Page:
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'You're judged by the friends you keep': PPC tries to distance themselves from anti-immigration billboard

A billboard featuring People's Party of Canada leader Maxime Bernier appeared on the Bedford Highway on Friday morning
PPC billboard located on the Bedford Highway in Halifax (Matthew Moore/

A billboard featuring People's Party of Canada leader Maxime Bernier appeared on the Bedford Highway on Friday morning.

After backlash on social media and in the press, the PPC confirmed that they have nothing to do with the billboard.

Instead, small print affiliates the large-scale sign with a third-party group called True North Strong & Free Advertising Corp.

But despite the lack of official affiliation, some political strategists think that the PPC could take a hit because of this.

"You're judged by the friends you keep," says Tim Powers, Vice-Chairman of Summa Strategies in Halifax.

The strategist tells NEWS 95.7's The Todd Veinotte Show that it shows the true colours of people who may support the PPC.

"When their supporters are people who want to support and put up this stuff, it really exposes that party for what it's worth," he explains.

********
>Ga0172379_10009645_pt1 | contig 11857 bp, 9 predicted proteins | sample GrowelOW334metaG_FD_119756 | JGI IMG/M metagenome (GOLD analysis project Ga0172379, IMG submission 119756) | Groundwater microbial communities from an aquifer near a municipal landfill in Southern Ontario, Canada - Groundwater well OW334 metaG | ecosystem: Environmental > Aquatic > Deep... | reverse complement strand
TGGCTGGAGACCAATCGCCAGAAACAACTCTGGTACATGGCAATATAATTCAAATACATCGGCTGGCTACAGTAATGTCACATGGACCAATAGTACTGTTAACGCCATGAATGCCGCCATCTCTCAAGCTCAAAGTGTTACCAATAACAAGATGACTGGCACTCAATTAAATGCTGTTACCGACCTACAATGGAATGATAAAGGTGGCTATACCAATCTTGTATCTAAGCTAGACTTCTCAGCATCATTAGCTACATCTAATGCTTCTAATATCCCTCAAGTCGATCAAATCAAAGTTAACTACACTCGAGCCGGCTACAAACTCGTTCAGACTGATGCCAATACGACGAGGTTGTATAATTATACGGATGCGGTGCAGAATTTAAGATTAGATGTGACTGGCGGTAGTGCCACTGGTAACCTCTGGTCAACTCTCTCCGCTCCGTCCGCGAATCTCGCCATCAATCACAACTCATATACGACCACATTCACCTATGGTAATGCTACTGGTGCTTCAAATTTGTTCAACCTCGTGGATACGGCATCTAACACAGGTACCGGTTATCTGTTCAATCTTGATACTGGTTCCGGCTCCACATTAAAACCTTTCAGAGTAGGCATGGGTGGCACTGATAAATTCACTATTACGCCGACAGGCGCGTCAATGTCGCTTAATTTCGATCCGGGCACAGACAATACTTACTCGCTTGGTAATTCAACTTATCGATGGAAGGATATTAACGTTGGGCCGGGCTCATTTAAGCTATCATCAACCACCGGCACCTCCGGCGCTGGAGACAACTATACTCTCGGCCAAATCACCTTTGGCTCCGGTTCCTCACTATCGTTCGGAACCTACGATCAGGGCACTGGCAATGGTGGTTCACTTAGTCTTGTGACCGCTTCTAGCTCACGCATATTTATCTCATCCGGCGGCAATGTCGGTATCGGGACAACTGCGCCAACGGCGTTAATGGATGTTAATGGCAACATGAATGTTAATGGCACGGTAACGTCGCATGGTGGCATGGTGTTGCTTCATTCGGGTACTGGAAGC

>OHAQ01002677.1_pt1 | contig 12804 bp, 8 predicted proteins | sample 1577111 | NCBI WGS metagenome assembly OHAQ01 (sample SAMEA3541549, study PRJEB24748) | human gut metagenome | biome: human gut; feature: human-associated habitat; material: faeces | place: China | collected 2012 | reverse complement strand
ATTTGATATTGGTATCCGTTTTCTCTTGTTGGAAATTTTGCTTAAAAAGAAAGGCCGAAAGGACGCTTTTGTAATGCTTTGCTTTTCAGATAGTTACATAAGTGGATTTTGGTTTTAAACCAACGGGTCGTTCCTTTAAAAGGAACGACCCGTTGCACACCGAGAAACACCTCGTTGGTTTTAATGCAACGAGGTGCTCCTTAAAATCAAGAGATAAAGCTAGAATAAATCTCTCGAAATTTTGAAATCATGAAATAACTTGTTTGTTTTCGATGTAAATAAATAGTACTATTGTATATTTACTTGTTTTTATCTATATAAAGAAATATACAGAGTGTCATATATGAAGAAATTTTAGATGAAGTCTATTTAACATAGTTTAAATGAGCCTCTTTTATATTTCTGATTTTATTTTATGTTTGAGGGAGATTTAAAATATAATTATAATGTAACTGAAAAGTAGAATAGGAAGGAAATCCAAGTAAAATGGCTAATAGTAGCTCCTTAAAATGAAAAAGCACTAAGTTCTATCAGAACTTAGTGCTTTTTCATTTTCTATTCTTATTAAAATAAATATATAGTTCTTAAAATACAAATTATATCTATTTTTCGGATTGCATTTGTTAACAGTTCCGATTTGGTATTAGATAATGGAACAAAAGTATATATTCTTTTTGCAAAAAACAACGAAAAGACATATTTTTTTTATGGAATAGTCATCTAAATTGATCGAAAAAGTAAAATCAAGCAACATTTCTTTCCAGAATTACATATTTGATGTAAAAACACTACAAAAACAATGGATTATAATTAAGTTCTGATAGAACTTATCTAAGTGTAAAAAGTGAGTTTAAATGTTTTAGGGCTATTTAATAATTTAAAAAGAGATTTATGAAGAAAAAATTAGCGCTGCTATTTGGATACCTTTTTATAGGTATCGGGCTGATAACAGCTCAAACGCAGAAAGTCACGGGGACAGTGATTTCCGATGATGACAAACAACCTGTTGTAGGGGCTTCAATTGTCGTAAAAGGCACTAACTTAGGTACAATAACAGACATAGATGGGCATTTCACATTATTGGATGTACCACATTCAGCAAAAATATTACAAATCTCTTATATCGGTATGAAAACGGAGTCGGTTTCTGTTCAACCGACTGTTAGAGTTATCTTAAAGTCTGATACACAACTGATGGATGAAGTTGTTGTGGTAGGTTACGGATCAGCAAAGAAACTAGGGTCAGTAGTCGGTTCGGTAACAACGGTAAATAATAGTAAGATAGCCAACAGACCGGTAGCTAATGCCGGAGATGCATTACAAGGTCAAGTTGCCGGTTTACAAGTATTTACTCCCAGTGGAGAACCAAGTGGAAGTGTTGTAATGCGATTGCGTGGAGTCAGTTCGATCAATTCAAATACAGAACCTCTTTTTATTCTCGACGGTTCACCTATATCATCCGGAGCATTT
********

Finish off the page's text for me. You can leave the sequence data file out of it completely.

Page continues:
Powers thinks that the message on the billboard, "Say no to mass immigration," doesn't resonate well with Haligonians.

"I think it's not a view many of us share, and it's not a view that people want pushed by elected officials," he adds.

Throughout the 19th and 20th centuries, Halifax's Pier 21 was an immigration port for almost one million immigrants to Canada.

"With Halifax's history of Pier 21, [either] somebody doesn't know their history or they're clueless," Powers says. "Then again, maybe that tells you all you need to know about the People's Party of Canada if you were thinking about voting for them."

On the East Coast especially, Powers reinforces that we need immigration now more than ever.

"The reality in Atlantic Canada is we need more people," he explains. "Atlantic Canada is not going to survive in the long term without the continuous flow of immigrants into our region."

Powers says polls conducted by his company, Abacus Data, is conducting polling to see how people feel about the word "immigration."

"It's become such a loaded, politically weaponized word to express people's anxieties around the economy, their fear of change," he says.

The political strategist says whoever approved the billboard knows that anti-immigration sentiments target people's insecurities.

"Anybody who's doing any advertising knows that using the word immigration and the phrase mass immigration is like waving a red flag because of the way it's been adapted in the vernacular for negative purposes."

But Powers has been happy to see the reaction of Haligonians to the advertisement.

"I think the reaction again that a lot of Nova Scotians are having to this sign is a good one," he says. "Their message is just intolerant and good for people for calling it out."

Victoria  Walton

About the Author: Victoria Walton

After graduating from journalism at King's, Victoria Walton now works in the film industry and as's weekend editor.
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